A dozen hilltop homes in one of Los Angeles County’s most prosperous coastal areas were collapsing into a canyon Monday after a mudslide over the weekend forced the evacuation of a neighborhood in the Rolling Hills Estates community.
Local authorities said about 16 people were evacuated Saturday night after firefighters responding to a call about a leaking pipe discovered “significant earth movement” on Peartree Lane on the Palos Verdes peninsula. California’s disastrously wet winter may be to blame for saturating the underlying soils in the neighborhood, a danger that in recent months has threatened other idyllic hangers in the state.
After crews found cracks and other damage to homes on the block, authorities said, residents were given 20 minutes to pack up and leave. Gradually, and then rapidly, the properties began to give way. By Monday afternoon, a tract of million-dollar-plus rowhomes that once stood atop a cliff had collapsed almost to street level, their beige stucco walls leaning and broken, their living areas were reduced to open holes framed by wooden beams.
Behind the yellow caution tape, utility crews inspected power, cable and gas lines. Periodically, a sickening crash and the crash of something cracking or falling would disrupt the quiet of the neighborhood.
“It’s the most shocking thing I’ve ever seen, and my heart goes out to these people,” Janice Hahn, a Los Angeles County supervisor who represents the area, said at a Monday news conference. “In fact, you can hear the snap, creak, and pop every minute when you’re there, as every house moves and shifts: decks are falling off, some of the roofs are now eye level with the ground. ”.
Ms Hahn said the cause of the landslide is being investigated, but “initial thinking” is that the disaster may be related to a succession of storms that inundated California this winter, isolating tourist destinations, emptying wealthy enclaves, inundating farming towns and blanketing the Sierra Nevada with near-record snow cover.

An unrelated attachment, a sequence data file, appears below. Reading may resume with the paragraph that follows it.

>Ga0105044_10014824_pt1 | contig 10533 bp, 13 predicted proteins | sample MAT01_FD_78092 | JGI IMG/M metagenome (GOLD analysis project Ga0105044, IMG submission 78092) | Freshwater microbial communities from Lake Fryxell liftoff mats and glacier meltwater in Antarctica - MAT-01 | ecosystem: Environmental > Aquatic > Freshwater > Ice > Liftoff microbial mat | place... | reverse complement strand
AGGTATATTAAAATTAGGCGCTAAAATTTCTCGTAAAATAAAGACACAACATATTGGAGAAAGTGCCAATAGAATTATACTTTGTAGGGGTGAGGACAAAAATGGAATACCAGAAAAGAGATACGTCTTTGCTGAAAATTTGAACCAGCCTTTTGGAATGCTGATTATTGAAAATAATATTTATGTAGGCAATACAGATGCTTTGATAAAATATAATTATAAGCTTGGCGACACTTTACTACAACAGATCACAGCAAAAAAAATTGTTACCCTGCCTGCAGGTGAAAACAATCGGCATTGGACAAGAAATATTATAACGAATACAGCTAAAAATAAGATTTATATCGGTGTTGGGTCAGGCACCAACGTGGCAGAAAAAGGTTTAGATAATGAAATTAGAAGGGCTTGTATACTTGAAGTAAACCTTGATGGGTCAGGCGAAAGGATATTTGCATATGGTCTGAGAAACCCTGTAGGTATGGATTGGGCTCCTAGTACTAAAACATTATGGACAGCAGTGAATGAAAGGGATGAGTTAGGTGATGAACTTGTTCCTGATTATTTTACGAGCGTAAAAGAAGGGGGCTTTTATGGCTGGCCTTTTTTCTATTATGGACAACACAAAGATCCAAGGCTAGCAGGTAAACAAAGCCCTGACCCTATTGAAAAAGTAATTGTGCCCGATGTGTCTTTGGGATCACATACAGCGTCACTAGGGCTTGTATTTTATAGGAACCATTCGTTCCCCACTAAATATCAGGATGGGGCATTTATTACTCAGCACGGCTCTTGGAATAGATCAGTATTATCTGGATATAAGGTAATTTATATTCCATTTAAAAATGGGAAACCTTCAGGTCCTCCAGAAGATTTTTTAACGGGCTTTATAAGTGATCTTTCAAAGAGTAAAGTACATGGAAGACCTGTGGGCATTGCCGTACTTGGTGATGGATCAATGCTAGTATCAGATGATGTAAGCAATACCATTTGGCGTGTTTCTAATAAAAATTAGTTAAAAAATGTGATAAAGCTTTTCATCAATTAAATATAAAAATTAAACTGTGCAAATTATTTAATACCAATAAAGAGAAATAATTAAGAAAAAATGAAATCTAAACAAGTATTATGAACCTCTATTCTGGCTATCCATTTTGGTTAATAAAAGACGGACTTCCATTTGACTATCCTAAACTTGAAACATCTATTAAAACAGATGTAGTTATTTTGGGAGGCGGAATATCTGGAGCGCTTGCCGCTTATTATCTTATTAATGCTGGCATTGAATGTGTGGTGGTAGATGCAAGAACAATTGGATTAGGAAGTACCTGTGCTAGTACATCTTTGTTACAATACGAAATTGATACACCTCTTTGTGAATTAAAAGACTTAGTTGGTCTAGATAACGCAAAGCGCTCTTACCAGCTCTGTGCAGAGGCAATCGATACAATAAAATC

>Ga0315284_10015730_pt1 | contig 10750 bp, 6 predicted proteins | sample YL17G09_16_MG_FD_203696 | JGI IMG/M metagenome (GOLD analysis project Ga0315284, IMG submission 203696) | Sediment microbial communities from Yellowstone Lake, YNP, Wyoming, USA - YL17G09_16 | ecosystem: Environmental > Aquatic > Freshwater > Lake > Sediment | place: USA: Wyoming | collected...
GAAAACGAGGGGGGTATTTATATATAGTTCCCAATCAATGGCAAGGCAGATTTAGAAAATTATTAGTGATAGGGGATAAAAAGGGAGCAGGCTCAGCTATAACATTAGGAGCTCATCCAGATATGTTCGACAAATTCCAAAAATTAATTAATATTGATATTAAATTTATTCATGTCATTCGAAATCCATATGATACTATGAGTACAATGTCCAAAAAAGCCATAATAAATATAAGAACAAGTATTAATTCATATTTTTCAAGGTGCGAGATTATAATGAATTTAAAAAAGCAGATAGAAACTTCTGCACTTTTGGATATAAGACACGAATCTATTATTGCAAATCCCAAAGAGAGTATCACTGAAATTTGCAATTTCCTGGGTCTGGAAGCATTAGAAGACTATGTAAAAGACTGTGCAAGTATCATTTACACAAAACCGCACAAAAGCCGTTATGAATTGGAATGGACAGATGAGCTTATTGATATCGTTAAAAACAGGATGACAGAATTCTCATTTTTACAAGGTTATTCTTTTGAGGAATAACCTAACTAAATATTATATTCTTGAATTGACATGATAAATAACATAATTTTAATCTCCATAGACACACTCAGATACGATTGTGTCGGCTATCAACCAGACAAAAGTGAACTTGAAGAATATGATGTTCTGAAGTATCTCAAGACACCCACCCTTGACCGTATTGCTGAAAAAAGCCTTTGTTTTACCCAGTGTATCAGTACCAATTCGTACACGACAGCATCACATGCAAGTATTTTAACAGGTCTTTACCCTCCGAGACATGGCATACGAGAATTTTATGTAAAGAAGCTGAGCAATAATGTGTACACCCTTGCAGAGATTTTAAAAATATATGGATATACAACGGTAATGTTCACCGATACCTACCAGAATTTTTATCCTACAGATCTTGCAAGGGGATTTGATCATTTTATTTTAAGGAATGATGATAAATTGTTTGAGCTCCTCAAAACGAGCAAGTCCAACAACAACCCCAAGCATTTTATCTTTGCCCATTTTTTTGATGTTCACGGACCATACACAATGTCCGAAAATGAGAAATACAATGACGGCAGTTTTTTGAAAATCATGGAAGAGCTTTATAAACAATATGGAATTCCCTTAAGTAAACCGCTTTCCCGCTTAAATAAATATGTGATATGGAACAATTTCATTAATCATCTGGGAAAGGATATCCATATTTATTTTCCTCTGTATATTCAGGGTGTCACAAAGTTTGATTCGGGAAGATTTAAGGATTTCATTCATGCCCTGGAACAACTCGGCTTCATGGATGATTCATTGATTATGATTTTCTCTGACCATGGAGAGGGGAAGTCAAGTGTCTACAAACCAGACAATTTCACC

Spectacularly scenic, with emerald hills and expansive views of the Pacific Ocean, the Palos Verdes Peninsula has a soil composition that, in some areas, has made it historically prone to landslidesparticularly after wet winters, as stormwater seeps in and destabilizes the soil layers deep below the ground.
Alexa Davis, deputy city manager for Rolling Hills Estates, a community of about 8,300 people, said in an email that the development around Peartree Lane, which was planned and built in the 1970s, is not located on any of parts of the peninsula. It is known to be geologically vulnerable. Some nearby areas are so unstable and traversed by sinkholes that even sewer lines have had to be located above ground.
“There have been no issues associated with this hillside reported to the city in its 45 years,” Ms. Davis said.
However, Ms Hahn noted at the press conference that “there is a fissure that snakes through these 10 houses that you can actually see, and they think that is what is causing the earth to move away and drag these houses with her towards the canyon. She ”she added that the area was expected to undergo a full examination by engineers and soil experts.
At the top of the street, Gerry Wiegert, 29, helped his mother and stepfather pack their belongings into a black van. Next to her two-story duplex, a garage had collapsed, his door wedged between the tiled roof and the driveway.
“We’re next, if you think about it,” said Wiegert, whose family has rented the three-bedroom house for a decade.
They had moved to the gated neighborhood in Rolling Hills Estates because it felt like a quiet refuge, one with an ocean breeze. It was the kind of place where children played with each other, but the residents also enjoyed their privacy.
What may have saved Mr. Wiegert’s house was that he had extra space in the backyard before the drop-off into the valley below, space that some of his neighbors did not. Erosion has been a commonly discussed problem in the area for a while.
“Cracks were forming here and there,” he said of the houses in the neighborhood. “There used to be a trail that existed behind our houses, now it’s just vanished.”
The past few days have been frustrating, with little help from her landlord, she said. The neighbors in your shared duplex moved out over the weekend. Mr. Wiegert’s family had a feeling that leaving might be the only solution.
So, on Monday morning, Mr. Wiegert, who works in accounting, rented a storage unit and picked up moving boxes. Together with his mother and his stepfather, he began to collect documents, jewelry, and memorabilia. Mr. Wiegert wanted to make sure to take photos of himself with his namesake: his late father, who was also the creator of the Vector supercar.
“I was joking about the situation and then as I was packing up the depression started to hit,” he said. “It’s hard to say where we’re going now.”